Lately I have been getting requests for professional ratings from people who have ostensibly joined a site called RateStars.com which apparently allows you to find out how that person is rated by a community of their peers. On the face of it this seems like a great idea and I can understand the psychological reasons why people would go for it. But here is the rub. Each and every person that has asked me to rate them is a stranger to me. We may well be connected on FB, LinkedIn or Twitter but that means nothing at all. So lesson number one is don’t ask somebody you honestly don’t know for a recommendation of any sort.
But the problem with RateStar is much deeper than that. Frankly, I couldn’t understand how RateStar was anything more or less than a popularity contest so went on a hunt to see if other people were as unsettled by it as I was. It smelled like a phising scam to me. And it does appear to be one after all.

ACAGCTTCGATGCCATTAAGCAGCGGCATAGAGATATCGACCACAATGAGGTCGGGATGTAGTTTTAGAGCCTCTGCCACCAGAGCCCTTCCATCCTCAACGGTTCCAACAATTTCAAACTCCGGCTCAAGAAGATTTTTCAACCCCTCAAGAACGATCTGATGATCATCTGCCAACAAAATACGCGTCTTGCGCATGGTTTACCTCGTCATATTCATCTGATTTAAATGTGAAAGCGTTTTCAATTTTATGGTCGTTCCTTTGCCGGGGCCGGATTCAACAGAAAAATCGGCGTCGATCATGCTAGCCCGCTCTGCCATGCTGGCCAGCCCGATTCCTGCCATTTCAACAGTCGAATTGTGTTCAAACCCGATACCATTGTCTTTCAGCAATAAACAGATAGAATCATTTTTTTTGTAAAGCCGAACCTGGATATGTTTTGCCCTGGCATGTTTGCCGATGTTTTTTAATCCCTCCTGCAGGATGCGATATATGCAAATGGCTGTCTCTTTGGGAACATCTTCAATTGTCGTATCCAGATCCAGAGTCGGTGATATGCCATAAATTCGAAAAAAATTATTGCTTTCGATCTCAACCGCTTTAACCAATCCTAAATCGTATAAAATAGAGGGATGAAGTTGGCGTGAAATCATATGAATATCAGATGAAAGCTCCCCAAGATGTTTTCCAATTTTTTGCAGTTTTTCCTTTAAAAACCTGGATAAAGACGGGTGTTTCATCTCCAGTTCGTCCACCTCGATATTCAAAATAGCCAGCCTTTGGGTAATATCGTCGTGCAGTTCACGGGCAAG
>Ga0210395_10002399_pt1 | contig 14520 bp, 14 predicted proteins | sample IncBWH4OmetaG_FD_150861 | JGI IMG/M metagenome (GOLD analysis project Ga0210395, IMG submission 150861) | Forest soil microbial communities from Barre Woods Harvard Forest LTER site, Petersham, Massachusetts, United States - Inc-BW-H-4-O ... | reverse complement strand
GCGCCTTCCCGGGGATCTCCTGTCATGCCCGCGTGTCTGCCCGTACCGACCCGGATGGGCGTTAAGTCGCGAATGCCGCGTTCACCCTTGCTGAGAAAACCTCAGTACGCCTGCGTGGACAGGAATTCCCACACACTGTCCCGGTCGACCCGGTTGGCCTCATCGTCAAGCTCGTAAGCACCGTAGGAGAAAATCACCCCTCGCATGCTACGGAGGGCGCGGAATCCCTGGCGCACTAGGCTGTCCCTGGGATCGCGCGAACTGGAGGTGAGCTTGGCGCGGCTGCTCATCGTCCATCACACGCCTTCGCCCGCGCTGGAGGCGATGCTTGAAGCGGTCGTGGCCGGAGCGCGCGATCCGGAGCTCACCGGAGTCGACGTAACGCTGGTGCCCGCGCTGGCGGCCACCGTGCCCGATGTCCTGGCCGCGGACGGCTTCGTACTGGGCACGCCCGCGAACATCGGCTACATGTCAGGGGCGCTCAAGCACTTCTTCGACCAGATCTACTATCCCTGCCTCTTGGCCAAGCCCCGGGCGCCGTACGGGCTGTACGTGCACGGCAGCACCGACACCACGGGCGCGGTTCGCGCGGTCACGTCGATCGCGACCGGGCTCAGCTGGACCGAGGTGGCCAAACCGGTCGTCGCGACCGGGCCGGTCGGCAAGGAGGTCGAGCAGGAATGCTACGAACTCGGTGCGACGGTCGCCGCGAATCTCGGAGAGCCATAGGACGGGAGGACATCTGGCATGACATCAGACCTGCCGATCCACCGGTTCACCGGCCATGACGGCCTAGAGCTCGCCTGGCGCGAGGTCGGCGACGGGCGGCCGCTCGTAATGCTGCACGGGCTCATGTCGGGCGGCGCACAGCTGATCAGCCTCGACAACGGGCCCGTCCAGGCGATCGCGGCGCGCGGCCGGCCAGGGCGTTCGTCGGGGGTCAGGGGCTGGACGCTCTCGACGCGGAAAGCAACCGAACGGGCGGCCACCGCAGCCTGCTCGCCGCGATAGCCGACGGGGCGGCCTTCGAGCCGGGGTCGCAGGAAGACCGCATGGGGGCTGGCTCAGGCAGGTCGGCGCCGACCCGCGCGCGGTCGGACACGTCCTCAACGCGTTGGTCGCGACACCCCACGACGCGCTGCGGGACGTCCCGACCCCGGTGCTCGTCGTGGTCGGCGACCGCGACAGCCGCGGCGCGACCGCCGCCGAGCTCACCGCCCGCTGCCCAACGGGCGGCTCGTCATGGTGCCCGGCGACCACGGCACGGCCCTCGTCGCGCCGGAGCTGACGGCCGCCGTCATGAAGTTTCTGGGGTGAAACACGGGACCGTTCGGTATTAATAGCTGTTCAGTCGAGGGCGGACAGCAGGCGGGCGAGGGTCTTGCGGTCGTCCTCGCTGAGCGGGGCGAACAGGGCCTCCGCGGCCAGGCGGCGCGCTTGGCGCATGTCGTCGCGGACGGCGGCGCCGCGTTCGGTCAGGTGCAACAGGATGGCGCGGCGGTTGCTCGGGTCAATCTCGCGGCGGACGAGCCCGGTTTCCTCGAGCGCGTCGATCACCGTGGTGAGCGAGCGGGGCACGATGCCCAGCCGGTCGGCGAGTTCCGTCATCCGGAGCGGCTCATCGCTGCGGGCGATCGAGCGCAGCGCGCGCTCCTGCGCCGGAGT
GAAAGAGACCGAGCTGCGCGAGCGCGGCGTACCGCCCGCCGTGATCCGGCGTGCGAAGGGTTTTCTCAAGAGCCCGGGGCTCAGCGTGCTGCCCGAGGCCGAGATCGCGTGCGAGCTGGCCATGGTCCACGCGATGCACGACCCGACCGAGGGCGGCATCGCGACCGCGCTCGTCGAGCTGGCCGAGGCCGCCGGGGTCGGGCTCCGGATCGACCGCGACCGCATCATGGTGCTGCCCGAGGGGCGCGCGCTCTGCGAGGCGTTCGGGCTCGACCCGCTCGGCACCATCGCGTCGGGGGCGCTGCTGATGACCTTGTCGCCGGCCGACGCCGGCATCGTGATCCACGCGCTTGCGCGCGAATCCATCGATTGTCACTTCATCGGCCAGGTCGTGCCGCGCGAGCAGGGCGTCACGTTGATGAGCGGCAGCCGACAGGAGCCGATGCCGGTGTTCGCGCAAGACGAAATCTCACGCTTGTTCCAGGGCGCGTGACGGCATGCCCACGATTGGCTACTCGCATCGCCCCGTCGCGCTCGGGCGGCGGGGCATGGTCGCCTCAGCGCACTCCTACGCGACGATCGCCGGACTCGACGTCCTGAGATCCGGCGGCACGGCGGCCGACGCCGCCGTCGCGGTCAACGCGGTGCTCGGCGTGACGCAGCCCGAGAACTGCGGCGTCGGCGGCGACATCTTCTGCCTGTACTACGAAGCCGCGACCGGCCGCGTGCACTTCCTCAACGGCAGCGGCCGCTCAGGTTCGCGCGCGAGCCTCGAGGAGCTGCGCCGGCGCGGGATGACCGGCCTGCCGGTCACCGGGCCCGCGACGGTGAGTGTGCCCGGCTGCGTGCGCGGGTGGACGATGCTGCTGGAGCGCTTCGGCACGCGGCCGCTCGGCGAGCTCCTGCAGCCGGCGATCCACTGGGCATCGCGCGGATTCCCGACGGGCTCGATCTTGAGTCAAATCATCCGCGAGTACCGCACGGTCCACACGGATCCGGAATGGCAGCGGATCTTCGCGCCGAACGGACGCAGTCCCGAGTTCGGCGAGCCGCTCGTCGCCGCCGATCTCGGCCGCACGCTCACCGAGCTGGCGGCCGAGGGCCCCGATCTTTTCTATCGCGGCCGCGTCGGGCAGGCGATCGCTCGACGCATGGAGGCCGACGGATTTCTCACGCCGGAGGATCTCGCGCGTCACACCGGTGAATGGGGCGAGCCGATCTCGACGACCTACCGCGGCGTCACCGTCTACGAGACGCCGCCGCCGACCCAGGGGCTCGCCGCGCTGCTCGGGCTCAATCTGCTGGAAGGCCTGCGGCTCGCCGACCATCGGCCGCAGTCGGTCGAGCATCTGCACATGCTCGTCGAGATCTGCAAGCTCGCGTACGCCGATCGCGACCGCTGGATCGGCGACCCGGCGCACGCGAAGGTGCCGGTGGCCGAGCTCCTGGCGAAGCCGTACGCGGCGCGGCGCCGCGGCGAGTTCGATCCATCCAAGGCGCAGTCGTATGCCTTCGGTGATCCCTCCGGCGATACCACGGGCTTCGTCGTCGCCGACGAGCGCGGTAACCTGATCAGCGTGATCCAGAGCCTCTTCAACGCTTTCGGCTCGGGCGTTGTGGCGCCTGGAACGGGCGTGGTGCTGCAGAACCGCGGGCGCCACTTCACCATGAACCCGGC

I found a great article called “When the Conclusion Isn’t Supported by the Methodology (and why RateStars is utter nonsense)” by Kathryn Korostoff that pretty much explained my forebodings.
If you get an email that looks like the one below, delete it and remember that old maxim, “If it looks too good to be true, it probably is.”